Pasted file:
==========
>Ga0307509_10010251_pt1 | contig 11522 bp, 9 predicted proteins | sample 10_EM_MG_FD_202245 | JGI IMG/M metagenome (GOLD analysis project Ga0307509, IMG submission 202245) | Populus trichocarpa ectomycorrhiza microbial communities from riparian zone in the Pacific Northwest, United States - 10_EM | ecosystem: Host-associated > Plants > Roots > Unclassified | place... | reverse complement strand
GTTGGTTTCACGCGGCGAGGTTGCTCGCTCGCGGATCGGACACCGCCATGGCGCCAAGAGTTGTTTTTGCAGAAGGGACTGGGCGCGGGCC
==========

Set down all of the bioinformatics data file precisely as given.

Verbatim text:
>Ga0307509_10010251_pt1 | contig 11522 bp, 9 predicted proteins | sample 10_EM_MG_FD_202245 | JGI IMG/M metagenome (GOLD analysis project Ga0307509, IMG submission 202245) | Populus trichocarpa ectomycorrhiza microbial communities from riparian zone in the Pacific Northwest, United States - 10_EM | ecosystem: Host-associated > Plants > Roots > Unclassified | place... | reverse complement strand
GTTGGTTTCACGCGGCGAGGTTGCTCGCTCGCGGATCGGACACCGCCATGGCGCCAAGAGTTGTTTTTGCAGAAGGGACTGGGCGCGGGCC